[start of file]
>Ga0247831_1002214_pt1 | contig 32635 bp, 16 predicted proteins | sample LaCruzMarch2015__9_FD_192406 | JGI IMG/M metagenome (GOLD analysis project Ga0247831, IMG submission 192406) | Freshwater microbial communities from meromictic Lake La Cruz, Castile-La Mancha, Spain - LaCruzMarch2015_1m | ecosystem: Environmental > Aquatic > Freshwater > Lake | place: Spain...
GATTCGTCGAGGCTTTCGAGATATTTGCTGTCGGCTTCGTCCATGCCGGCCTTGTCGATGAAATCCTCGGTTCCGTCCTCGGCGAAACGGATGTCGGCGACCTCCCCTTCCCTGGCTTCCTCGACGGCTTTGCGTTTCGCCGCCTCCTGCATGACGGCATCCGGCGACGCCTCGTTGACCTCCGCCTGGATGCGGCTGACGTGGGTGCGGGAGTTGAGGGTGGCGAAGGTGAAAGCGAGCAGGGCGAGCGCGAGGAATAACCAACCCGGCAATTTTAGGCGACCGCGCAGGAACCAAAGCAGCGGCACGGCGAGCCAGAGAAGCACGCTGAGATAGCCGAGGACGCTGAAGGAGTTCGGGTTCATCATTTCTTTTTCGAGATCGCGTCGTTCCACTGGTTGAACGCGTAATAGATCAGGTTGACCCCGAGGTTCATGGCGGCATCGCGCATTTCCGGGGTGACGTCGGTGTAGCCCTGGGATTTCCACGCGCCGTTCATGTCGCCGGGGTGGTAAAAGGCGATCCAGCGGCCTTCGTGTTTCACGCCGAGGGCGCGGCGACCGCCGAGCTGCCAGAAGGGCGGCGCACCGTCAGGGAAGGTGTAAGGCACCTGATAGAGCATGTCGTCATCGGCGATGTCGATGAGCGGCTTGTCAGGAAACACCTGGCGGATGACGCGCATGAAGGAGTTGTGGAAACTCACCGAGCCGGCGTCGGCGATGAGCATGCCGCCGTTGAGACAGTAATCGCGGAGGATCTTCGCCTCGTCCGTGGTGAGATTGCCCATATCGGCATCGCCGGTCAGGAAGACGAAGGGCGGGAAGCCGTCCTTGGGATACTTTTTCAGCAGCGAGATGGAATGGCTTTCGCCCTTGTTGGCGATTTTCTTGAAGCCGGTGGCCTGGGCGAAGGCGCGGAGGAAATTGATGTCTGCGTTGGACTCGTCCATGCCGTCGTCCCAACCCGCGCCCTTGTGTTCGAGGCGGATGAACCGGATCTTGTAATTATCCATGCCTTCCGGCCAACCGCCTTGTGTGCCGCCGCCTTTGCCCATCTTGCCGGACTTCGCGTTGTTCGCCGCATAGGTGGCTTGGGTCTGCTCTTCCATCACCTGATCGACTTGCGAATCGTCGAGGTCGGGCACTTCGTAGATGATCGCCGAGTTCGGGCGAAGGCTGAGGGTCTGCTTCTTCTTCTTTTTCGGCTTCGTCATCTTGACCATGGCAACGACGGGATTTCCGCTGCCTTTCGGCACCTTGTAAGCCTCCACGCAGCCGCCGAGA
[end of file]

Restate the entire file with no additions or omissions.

>Ga0247831_1002214_pt1 | contig 32635 bp, 16 predicted proteins | sample LaCruzMarch2015__9_FD_192406 | JGI IMG/M metagenome (GOLD analysis project Ga0247831, IMG submission 192406) | Freshwater microbial communities from meromictic Lake La Cruz, Castile-La Mancha, Spain - LaCruzMarch2015_1m | ecosystem: Environmental > Aquatic > Freshwater > Lake | place: Spain...
GATTCGTCGAGGCTTTCGAGATATTTGCTGTCGGCTTCGTCCATGCCGGCCTTGTCGATGAAATCCTCGGTTCCGTCCTCGGCGAAACGGATGTCGGCGACCTCCCCTTCCCTGGCTTCCTCGACGGCTTTGCGTTTCGCCGCCTCCTGCATGACGGCATCCGGCGACGCCTCGTTGACCTCCGCCTGGATGCGGCTGACGTGGGTGCGGGAGTTGAGGGTGGCGAAGGTGAAAGCGAGCAGGGCGAGCGCGAGGAATAACCAACCCGGCAATTTTAGGCGACCGCGCAGGAACCAAAGCAGCGGCACGGCGAGCCAGAGAAGCACGCTGAGATAGCCGAGGACGCTGAAGGAGTTCGGGTTCATCATTTCTTTTTCGAGATCGCGTCGTTCCACTGGTTGAACGCGTAATAGATCAGGTTGACCCCGAGGTTCATGGCGGCATCGCGCATTTCCGGGGTGACGTCGGTGTAGCCCTGGGATTTCCACGCGCCGTTCATGTCGCCGGGGTGGTAAAAGGCGATCCAGCGGCCTTCGTGTTTCACGCCGAGGGCGCGGCGACCGCCGAGCTGCCAGAAGGGCGGCGCACCGTCAGGGAAGGTGTAAGGCACCTGATAGAGCATGTCGTCATCGGCGATGTCGATGAGCGGCTTGTCAGGAAACACCTGGCGGATGACGCGCATGAAGGAGTTGTGGAAACTCACCGAGCCGGCGTCGGCGATGAGCATGCCGCCGTTGAGACAGTAATCGCGGAGGATCTTCGCCTCGTCCGTGGTGAGATTGCCCATATCGGCATCGCCGGTCAGGAAGACGAAGGGCGGGAAGCCGTCCTTGGGATACTTTTTCAGCAGCGAGATGGAATGGCTTTCGCCCTTGTTGGCGATTTTCTTGAAGCCGGTGGCCTGGGCGAAGGCGCGGAGGAAATTGATGTCTGCGTTGGACTCGTCCATGCCGTCGTCCCAACCCGCGCCCTTGTGTTCGAGGCGGATGAACCGGATCTTGTAATTATCCATGCCTTCCGGCCAACCGCCTTGTGTGCCGCCGCCTTTGCCCATCTTGCCGGACTTCGCGTTGTTCGCCGCATAGGTGGCTTGGGTCTGCTCTTCCATCACCTGATCGACTTGCGAATCGTCGAGGTCGGGCACTTCGTAGATGATCGCCGAGTTCGGGCGAAGGCTGAGGGTCTGCTTCTTCTTCTTTTTCGGCTTCGTCATCTTGACCATGGCAACGACGGGATTTCCGCTGCCTTTCGGCACCTTGTAAGCCTCCACGCAGCCGCCGAGA